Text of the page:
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*The Address Book*

Summary:
The author is Deirdre Mask and the subtitle is What Street Addresses Reveal About Identity, Race, Wealth, and Power.  The opening bit would have fit under “New York City fact of the day”: In some years,  more than 40 percent of all local laws passed by the New York City Council have been street name changes. I guess that is because garbage collection, education, and policing are running so smoothly.  Does any other fact so well sum up the pathology of our time? In Paris, only 2.6 percent of the street names commemorate women, and this is expected to be a “growth sector,” as they say.  I liked this sentence: Tantner is perhaps the world’s leading expert on house numbers. House numbers were in fact one of the more important results of the 18th century Enlightenment.  For all their benefits

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The author is Deirdre Mask and the subtitle is What Street Addresses Reveal About Identity, Race, Wealth, and Power.  The opening bit would have fit under “New York City fact of the day”:

In some years,  more than 40 percent of all local laws passed by the New York City Council have been street name changes.

I guess that is because garbage collection, education, and policing are running so smoothly.  Does any other fact so well sum up the pathology of our time?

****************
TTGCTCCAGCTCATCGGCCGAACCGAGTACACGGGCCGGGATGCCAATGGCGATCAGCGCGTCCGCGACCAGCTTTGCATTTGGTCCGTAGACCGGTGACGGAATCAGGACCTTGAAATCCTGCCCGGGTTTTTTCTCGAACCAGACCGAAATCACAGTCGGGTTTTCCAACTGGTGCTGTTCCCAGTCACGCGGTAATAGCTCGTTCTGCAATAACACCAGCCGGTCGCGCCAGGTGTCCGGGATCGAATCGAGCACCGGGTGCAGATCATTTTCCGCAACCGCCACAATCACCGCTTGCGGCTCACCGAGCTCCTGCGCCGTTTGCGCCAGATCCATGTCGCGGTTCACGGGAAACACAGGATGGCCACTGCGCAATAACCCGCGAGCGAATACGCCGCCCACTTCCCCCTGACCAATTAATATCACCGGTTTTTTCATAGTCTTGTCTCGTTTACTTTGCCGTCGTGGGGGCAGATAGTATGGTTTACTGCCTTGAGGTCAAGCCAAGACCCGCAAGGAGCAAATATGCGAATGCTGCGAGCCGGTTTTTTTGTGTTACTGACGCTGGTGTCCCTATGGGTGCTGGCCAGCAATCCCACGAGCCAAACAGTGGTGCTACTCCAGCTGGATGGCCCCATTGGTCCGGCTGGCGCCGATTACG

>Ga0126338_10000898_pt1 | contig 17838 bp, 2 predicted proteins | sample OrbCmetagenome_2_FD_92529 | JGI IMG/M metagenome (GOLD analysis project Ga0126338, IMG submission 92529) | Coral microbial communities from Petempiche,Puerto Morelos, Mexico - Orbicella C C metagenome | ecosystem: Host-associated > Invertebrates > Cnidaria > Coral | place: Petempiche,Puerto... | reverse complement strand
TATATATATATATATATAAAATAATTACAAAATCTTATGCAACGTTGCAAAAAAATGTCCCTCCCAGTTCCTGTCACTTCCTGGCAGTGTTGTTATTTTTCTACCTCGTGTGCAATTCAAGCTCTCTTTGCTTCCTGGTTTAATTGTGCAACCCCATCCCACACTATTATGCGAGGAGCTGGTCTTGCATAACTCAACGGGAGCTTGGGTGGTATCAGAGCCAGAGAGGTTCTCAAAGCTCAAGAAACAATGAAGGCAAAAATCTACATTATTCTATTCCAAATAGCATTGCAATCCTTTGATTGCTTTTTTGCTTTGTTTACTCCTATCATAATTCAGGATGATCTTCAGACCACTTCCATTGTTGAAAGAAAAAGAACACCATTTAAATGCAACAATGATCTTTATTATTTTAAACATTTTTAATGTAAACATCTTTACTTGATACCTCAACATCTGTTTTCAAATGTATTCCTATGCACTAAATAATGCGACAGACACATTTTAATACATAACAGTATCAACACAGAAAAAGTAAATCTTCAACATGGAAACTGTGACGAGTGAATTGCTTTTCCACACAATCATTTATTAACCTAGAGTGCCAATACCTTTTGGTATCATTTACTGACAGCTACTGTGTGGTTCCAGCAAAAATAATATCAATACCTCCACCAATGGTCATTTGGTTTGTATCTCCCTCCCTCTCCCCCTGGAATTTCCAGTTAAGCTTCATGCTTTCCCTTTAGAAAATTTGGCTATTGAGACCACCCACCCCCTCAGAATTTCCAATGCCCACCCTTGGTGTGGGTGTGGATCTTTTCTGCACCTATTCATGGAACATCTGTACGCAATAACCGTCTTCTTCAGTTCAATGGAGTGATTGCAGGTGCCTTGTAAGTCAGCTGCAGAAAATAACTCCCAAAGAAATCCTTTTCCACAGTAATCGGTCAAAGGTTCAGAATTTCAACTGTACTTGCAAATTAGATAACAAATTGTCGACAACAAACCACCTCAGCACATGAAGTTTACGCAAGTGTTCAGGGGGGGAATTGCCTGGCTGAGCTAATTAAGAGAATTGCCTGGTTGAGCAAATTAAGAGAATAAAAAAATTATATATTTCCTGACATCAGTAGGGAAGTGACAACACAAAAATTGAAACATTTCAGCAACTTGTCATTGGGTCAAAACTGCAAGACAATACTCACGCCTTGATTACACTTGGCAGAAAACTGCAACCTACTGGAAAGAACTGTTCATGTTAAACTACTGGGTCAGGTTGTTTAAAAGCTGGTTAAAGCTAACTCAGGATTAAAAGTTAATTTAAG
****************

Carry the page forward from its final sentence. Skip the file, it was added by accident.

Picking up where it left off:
In Paris, only 2.6 percent of the street names commemorate women, and this is expected to be a “growth sector,” as they say.  I liked this sentence:

Tantner is perhaps the world’s leading expert on house numbers.

House numbers were in fact one of the more important results of the 18th century Enlightenment.  For all their benefits in enabling mail, or finding your way, there was a dark side because they also made it easier to tax or imprison you, sometimes a good thing but not always.

Number streets are an especially American phenomenon, and today “every American city with more than a half million people has numerical street names.  Second Street is the most common street name in America…”

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Tyler Cowen
Tyler Cowen is an American economist, academic, and writer. He occupies the Holbert C. Harris Chair of economics as a professor at George Mason University and is co-author, with Alex Tabarrok, of the popular economics blog Marginal Revolution. Cowen and Tabarrok have also ventured into online education by starting Marginal Revolution University. He currently writes the "Economic Scene" column for the New York Times, and he also writes for such publications as The New Republic, the Wall Street Journal, Forbes, Newsweek, and the Wilson Quarterly.

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